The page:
“I realize and I acknowledge that Michigan State University in many ways has failed the community and our students,” Byrum said. “I want to acknowledge those survivors and their families that are here today and say I am truly sorry for what you are experiencing. The public outcry and anger is completely understandable. We have had a culture that is insular and at time tone deaf that at times have made a terrible situation much worse.”

During Friday’s meeting — the final MSU board meeting of the school year — parents of Nassar’s victims and others came out in force, clad in teal and carrying photos of the women who spoke out about the former MSU doctor for nine days in two courtrooms earlier this year.

The protesters were not allowed to bring their signs into the board room, so some parents held up cellphones displaying photos of their children who were abused by Nassar.

When asked about the new no-signs policy, Guerrant said it is consistent with policies in other public hearing rooms, such as those in the state Capitol, and it is aimed at safety and avoiding disruption.

She also said, “President Engler doesn’t want them.”

Before the meeting, several parents of Nassar victims gathered with photos of their daughters, including Tammy Bourque-Stemas, who only recently learned that daughter, Alex, had been assaulted by Nassar when she 11.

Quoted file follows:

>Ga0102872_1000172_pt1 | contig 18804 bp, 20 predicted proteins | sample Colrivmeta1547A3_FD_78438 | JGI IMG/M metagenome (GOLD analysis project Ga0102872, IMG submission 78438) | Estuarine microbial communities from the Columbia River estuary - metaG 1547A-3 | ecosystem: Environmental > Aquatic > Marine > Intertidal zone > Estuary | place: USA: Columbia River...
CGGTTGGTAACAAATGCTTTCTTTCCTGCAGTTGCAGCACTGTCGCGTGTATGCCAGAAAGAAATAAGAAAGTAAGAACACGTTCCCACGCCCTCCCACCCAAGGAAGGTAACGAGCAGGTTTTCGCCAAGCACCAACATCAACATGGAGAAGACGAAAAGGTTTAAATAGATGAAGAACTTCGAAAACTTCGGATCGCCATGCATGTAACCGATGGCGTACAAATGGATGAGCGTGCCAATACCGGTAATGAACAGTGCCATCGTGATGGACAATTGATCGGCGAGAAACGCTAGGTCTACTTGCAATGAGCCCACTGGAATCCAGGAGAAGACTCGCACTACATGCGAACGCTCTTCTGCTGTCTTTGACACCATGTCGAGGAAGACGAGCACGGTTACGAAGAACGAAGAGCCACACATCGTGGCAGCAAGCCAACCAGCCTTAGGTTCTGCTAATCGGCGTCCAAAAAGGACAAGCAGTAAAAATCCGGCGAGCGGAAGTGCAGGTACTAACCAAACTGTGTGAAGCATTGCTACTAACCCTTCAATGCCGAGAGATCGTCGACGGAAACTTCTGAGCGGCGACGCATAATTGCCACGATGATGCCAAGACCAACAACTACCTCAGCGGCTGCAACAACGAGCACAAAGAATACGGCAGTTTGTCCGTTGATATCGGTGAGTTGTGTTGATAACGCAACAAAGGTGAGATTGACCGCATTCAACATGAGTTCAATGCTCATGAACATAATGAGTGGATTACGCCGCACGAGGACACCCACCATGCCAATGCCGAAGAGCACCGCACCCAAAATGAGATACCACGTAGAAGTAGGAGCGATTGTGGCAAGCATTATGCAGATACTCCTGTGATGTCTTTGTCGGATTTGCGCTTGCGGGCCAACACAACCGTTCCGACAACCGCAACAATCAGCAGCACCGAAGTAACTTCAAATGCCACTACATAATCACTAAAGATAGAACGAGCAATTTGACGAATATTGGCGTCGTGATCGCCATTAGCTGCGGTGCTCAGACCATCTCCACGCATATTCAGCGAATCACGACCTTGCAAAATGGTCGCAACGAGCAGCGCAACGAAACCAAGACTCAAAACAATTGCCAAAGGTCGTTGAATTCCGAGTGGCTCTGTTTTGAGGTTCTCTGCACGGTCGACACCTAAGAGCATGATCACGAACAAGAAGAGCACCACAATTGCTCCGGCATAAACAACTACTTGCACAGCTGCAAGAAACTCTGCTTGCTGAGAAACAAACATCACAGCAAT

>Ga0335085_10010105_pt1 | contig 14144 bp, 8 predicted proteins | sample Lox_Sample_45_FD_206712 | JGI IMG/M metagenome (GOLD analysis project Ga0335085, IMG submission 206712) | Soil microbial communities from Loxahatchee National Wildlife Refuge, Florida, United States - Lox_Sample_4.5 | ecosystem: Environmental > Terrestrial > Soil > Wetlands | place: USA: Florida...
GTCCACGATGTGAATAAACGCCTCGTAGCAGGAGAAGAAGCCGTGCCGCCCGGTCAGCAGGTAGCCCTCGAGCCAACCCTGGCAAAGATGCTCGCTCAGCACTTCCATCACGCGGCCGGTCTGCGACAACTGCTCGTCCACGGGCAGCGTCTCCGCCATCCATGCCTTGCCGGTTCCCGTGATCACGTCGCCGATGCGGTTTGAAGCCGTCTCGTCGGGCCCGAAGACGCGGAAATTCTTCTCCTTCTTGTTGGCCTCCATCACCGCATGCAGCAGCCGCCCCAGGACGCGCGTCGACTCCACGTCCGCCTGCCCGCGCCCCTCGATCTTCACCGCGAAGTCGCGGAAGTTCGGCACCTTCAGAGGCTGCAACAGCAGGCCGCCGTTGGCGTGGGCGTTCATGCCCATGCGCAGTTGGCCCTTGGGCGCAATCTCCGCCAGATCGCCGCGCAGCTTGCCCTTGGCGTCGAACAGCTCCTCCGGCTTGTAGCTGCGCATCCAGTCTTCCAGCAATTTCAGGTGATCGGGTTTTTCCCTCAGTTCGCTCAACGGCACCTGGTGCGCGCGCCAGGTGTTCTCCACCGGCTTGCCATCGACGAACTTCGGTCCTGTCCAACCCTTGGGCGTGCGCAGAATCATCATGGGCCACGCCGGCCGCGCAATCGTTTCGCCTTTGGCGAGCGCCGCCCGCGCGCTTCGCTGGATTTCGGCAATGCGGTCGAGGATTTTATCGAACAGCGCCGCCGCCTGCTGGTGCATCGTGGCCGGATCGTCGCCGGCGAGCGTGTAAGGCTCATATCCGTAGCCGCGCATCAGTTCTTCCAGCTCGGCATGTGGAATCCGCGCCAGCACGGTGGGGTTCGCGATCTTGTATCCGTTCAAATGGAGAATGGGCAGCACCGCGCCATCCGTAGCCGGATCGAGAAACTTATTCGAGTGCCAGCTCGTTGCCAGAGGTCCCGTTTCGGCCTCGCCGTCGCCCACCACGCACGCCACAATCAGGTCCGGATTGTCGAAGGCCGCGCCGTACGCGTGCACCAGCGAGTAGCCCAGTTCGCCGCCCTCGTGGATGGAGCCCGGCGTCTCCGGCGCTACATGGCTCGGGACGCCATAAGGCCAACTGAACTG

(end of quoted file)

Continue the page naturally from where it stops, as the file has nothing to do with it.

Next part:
“Admit culpability,” said Bourque-Stemas. “Just be honest. We want to know what they knew when they knew it. Let’s get a clean house.”

It was standing-room only inside the chambers. The activist organization By Any Means Necessary left signs hanging up outside the board room. Among them: “Remove Interim President Engler” and “Appoint a woman to be MSU president with experience fighting rape and sexual assault.”

Morgan McCaul, a Nassar victim and the first to address the trustees, outlined why each board member had failed.

“It despicable how your commitments to transparency have strings attached at your convenience,” McCaul said. “Your condolences come with strings, too.”

“To everyone on this board who has yet to make a statement publicly denouncing the culture of sexual assault that you collectively fostered, you are complicit ... your silence is deafening,” McCaul said. “Your time is up, resign!”

John Manly, the attorney representing more than 150 of in civil lawsuits, called Engler’s actions unethical and “disgusting.”

“This is disgusting and he is disgusting,” Manly said. “He is destroying that university and the board is letting him.”